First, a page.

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Oregon Coast Lighthouses

Information about the Oregon Coast Lighthouses:

There are eleven lighthouses on the Oregon Coast and nine of them are on the National Register of Historic Places.

The Oregon Coast Visitors Guide recommends the lighthouses highly. They have a lot of history attached to them, and every single one is unique and special in its own way.

The stories about how they were built, what they became after they were decommissioned, what life was like for the light keepers, and so many more interesting topics associated with the Oregon Coast lighthouses, make them very fascinating.

The lighthouses have incredible views of the ocean and surrounding coast for obvious reasons. Many of them are also located next to some of Oregon's premier wildlife viewing areas. Visit some of these lighthouses and get up-close looks at birds nesting, whales out in the ocean, and some of Oregon's most beautiful scenery.

Explore the lighthouses on these pages and then go visit them all. It will be a great experience.

Oregon Coast Lighthouses App
Use this interactive app to learn where the nine Oregon Coast Lighthouses are located on a map and click on any annotation on the map to learn more about that particular lighthouse.

Cape Arago Lighthouse
The newest lighthouse in terms of service can be found in North Bend.

Cape Blanco Lighthouse
This lighthouse is on the westernmost point in the state of Oregon.

Cape Meares Lighthouse
The shortest lighthouse on the Oregon Coast.

Cleft of the Rock Lighthouse
An old lighthouse operator decided to build his own private lighthouse.

Coquille River Lighthouse
Not used since 1939, but it has a nice interpretive center.

Heceta Head Lighthouse
This one has the strongest light and can be seen 21 miles offshore.

Oregon Coast Lighthouses Map
Map of all the Oregon Coast lighthouses.

Port of Brookings Lighthouse
Privatly owned and operated lighthouse on the Oregon Coast's most southern city.

Tillamook Rock Lighthouse
This lighthouse is a storage place for dead people.

Umpqua River Lighthouse
When they first buildt this one, it fell into the river.

Yaquina Bay Lighthouse
This lighthouse was only operational for four years back in the 1870s. Find out why!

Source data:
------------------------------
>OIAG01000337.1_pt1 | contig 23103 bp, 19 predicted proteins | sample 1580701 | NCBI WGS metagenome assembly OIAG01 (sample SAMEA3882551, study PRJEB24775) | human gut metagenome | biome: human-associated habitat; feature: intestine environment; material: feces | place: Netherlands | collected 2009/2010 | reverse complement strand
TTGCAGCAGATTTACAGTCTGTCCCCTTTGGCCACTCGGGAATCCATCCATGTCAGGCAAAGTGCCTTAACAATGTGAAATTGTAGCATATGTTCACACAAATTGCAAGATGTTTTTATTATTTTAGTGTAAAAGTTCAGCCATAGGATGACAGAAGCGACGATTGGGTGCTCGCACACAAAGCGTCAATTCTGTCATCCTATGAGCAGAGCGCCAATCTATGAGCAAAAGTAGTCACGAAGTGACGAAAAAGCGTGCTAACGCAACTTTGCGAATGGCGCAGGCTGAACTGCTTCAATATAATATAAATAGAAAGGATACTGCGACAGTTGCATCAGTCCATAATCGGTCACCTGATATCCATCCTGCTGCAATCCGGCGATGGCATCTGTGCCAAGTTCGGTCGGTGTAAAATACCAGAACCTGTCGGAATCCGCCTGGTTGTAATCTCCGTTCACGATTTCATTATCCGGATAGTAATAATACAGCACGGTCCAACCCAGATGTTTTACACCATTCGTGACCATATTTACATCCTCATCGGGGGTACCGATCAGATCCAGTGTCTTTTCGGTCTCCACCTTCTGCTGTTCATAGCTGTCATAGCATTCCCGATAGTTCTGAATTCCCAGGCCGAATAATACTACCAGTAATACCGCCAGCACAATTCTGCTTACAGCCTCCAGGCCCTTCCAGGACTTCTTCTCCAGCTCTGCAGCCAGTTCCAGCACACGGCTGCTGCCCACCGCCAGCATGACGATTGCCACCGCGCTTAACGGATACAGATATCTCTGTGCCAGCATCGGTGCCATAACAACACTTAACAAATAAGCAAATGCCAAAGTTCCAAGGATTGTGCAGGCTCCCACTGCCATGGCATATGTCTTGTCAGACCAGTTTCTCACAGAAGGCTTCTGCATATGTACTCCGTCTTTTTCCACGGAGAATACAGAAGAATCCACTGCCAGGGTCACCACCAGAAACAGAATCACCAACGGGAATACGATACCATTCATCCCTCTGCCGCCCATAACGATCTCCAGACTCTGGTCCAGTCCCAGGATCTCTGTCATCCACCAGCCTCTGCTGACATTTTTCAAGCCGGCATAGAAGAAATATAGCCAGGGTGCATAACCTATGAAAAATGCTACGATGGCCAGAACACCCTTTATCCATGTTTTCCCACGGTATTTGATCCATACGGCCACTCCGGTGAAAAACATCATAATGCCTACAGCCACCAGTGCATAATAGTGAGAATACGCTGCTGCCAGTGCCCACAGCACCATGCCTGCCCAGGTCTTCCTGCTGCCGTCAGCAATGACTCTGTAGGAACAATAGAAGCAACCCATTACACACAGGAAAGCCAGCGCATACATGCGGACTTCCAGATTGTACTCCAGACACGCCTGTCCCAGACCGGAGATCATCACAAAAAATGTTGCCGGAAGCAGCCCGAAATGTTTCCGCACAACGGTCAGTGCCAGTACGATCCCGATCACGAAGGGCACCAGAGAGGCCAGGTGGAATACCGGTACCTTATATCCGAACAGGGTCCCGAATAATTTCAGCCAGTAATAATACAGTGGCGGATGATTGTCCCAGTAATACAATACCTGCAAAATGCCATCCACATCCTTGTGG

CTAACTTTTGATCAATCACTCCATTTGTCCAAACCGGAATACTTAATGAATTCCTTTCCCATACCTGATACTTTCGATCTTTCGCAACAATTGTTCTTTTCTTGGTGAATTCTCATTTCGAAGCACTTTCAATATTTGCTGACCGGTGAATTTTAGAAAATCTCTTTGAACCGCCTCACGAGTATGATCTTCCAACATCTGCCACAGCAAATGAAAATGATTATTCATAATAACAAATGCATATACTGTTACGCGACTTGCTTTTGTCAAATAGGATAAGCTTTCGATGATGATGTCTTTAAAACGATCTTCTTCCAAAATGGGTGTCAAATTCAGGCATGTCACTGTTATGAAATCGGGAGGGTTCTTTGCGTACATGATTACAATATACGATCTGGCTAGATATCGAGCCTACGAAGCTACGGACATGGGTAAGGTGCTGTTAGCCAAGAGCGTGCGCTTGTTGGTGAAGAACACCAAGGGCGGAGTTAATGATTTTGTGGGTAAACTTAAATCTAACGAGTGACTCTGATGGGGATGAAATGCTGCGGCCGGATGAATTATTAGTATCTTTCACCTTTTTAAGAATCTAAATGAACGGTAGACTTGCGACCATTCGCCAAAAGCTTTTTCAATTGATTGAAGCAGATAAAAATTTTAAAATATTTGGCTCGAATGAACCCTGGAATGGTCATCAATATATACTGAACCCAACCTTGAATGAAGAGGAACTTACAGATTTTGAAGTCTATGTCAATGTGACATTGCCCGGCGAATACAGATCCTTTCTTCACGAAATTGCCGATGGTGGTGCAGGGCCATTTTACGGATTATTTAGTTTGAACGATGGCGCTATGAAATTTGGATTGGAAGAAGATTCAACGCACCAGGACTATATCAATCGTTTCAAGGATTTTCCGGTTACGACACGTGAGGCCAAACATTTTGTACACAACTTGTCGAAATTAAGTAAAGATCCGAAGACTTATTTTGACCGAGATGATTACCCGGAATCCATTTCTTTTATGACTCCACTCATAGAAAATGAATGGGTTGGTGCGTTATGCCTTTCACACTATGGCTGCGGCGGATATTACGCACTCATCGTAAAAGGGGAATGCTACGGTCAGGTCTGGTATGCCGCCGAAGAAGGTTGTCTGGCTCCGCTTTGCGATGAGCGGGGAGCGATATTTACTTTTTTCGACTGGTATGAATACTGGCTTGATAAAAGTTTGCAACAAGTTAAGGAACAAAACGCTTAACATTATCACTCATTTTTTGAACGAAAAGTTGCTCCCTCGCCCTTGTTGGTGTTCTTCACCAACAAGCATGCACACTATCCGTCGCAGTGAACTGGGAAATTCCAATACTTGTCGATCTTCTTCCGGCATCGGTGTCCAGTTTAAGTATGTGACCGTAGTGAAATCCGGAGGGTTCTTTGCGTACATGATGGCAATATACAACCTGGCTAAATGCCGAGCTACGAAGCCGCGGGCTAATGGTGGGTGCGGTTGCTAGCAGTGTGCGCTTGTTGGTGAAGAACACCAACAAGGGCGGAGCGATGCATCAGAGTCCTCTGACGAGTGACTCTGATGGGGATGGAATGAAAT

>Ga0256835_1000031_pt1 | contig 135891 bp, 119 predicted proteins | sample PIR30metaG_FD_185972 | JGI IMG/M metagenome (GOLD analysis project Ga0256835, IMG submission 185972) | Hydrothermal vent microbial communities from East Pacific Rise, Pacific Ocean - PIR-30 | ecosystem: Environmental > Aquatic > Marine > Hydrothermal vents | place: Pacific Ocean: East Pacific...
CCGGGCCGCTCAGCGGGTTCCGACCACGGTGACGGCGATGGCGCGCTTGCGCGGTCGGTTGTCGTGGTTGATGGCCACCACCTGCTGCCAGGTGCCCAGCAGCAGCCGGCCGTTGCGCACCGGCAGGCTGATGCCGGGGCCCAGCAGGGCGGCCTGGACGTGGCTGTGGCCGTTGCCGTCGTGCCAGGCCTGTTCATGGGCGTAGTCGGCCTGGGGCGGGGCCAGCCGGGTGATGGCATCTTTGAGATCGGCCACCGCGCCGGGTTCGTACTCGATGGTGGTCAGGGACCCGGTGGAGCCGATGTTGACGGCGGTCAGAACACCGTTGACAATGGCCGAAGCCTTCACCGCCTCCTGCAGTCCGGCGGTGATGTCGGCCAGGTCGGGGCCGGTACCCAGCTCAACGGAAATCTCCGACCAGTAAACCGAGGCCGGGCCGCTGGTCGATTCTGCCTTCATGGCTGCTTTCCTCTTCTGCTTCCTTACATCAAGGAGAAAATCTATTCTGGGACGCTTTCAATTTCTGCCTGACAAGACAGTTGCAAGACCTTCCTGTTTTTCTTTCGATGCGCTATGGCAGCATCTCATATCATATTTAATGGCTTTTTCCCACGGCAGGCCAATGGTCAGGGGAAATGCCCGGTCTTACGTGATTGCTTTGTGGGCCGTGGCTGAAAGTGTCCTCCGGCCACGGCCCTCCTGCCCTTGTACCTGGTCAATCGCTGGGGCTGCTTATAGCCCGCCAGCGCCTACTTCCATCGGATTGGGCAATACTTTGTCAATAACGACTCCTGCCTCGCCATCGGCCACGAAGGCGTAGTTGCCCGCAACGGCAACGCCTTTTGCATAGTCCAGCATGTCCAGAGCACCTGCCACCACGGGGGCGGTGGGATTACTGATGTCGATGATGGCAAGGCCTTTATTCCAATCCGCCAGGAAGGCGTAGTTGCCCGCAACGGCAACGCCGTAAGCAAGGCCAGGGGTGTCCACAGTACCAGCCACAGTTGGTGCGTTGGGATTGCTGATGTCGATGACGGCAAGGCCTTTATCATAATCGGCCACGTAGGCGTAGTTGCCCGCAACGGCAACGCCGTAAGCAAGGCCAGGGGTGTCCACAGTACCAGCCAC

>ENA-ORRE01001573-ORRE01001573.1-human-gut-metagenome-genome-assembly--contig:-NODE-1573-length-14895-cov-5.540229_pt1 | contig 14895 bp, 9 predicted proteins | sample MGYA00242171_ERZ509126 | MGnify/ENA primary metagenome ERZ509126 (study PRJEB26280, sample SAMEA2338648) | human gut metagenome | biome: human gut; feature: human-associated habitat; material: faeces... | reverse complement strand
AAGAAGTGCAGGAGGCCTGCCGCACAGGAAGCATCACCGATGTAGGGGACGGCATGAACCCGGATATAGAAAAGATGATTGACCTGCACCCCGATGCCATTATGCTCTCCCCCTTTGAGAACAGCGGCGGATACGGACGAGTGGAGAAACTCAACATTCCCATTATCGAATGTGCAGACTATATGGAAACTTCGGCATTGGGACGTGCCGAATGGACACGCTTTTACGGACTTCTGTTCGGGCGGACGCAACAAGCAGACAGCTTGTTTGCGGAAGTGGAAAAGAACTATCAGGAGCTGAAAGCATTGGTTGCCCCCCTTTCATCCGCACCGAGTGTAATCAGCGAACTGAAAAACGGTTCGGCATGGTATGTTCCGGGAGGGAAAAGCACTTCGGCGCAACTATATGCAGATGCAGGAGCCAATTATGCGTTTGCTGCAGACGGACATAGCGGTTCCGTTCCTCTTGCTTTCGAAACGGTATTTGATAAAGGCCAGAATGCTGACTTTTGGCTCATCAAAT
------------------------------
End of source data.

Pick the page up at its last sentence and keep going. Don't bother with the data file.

Yaquina Head Lighthouse
The tallest lighthouse you can find along the Oregon Coast.

Oregon Coast Lighthouses Stats
Oregon Coast lighthouses stats.

Oregon Coast Lighthouse pamphlet
Great pamphlet that you can download.


Lighthouses and Life-Saving on the Oregon Coast

Oregon Coast Lighthouse

The Oregon Coast has been the site of shipwrecks even before Lewis and Clark’s arrival in 1805. Even as the population grew, the federal government let the Oregon Coast go unguarded by lighthouses and lifesavers for decades. Economic and political pressures finally forced the government to build the first Oregon lighthouse in 1857 at the Umpqua River.

The LifeSaving Service followed in 1878 with a station at the mouth of Coos Bay. Eventually, most of the harbor entrances and headlands were protected by both the Lighthouse Service and the LifeSaving Service, the precursor to today’s Coast Guard. Lighthouses and Lifesaving on the Oregon Coast commemorates the true heroes who served to warn, protect, and rescue those who went to sea.


Why are lighthouses so tall?
Lighthouses must be tall in order for the light to be seen around the curvature of the Earth. If the Earth were flat, rather than round, then lighthouses could be shorter.

Lighthouses open to public
The are seven lighthouses along the Oregon Coast that are open to the public. They are Cape Blanco (Port Orford), Cape Meares (Tillamook), Coquille River (Bandon), Heceta Head (Florence), Umpqua River (Reedsport), Yaquina Bay, and Yaquina Head (Newport).

Oregon Coast Shipwrecks
The lighthouses did not succeed in saving all ships along the coast.
Check out Oregon Coast Shipwrecks


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